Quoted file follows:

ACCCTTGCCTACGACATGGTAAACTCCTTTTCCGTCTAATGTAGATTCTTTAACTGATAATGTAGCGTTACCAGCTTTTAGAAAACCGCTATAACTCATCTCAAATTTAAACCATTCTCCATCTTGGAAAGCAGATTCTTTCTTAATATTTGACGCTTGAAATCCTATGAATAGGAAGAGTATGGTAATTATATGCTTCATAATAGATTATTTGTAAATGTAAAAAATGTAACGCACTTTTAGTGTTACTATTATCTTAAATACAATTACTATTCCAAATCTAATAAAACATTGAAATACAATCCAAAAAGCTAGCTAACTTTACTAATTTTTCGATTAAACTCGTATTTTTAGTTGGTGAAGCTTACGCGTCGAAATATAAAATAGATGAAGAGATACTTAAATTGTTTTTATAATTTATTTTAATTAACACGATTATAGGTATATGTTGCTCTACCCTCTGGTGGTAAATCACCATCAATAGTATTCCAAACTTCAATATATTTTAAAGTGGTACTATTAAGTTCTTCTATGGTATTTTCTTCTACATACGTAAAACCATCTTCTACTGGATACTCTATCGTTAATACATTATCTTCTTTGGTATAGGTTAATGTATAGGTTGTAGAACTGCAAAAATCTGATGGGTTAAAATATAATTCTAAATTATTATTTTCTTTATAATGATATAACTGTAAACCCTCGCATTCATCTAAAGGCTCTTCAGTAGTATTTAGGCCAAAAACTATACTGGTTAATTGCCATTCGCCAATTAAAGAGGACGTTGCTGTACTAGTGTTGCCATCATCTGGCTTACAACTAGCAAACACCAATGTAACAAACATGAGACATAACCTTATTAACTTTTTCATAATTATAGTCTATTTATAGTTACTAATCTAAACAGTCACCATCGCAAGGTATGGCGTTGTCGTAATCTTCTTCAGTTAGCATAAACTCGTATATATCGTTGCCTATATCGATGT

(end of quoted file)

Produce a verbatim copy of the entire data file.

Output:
ACCCTTGCCTACGACATGGTAAACTCCTTTTCCGTCTAATGTAGATTCTTTAACTGATAATGTAGCGTTACCAGCTTTTAGAAAACCGCTATAACTCATCTCAAATTTAAACCATTCTCCATCTTGGAAAGCAGATTCTTTCTTAATATTTGACGCTTGAAATCCTATGAATAGGAAGAGTATGGTAATTATATGCTTCATAATAGATTATTTGTAAATGTAAAAAATGTAACGCACTTTTAGTGTTACTATTATCTTAAATACAATTACTATTCCAAATCTAATAAAACATTGAAATACAATCCAAAAAGCTAGCTAACTTTACTAATTTTTCGATTAAACTCGTATTTTTAGTTGGTGAAGCTTACGCGTCGAAATATAAAATAGATGAAGAGATACTTAAATTGTTTTTATAATTTATTTTAATTAACACGATTATAGGTATATGTTGCTCTACCCTCTGGTGGTAAATCACCATCAATAGTATTCCAAACTTCAATATATTTTAAAGTGGTACTATTAAGTTCTTCTATGGTATTTTCTTCTACATACGTAAAACCATCTTCTACTGGATACTCTATCGTTAATACATTATCTTCTTTGGTATAGGTTAATGTATAGGTTGTAGAACTGCAAAAATCTGATGGGTTAAAATATAATTCTAAATTATTATTTTCTTTATAATGATATAACTGTAAACCCTCGCATTCATCTAAAGGCTCTTCAGTAGTATTTAGGCCAAAAACTATACTGGTTAATTGCCATTCGCCAATTAAAGAGGACGTTGCTGTACTAGTGTTGCCATCATCTGGCTTACAACTAGCAAACACCAATGTAACAAACATGAGACATAACCTTATTAACTTTTTCATAATTATAGTCTATTTATAGTTACTAATCTAAACAGTCACCATCGCAAGGTATGGCGTTGTCGTAATCTTCTTCAGTTAGCATAAACTCGTATATATCGTTGCCTATATCGATGT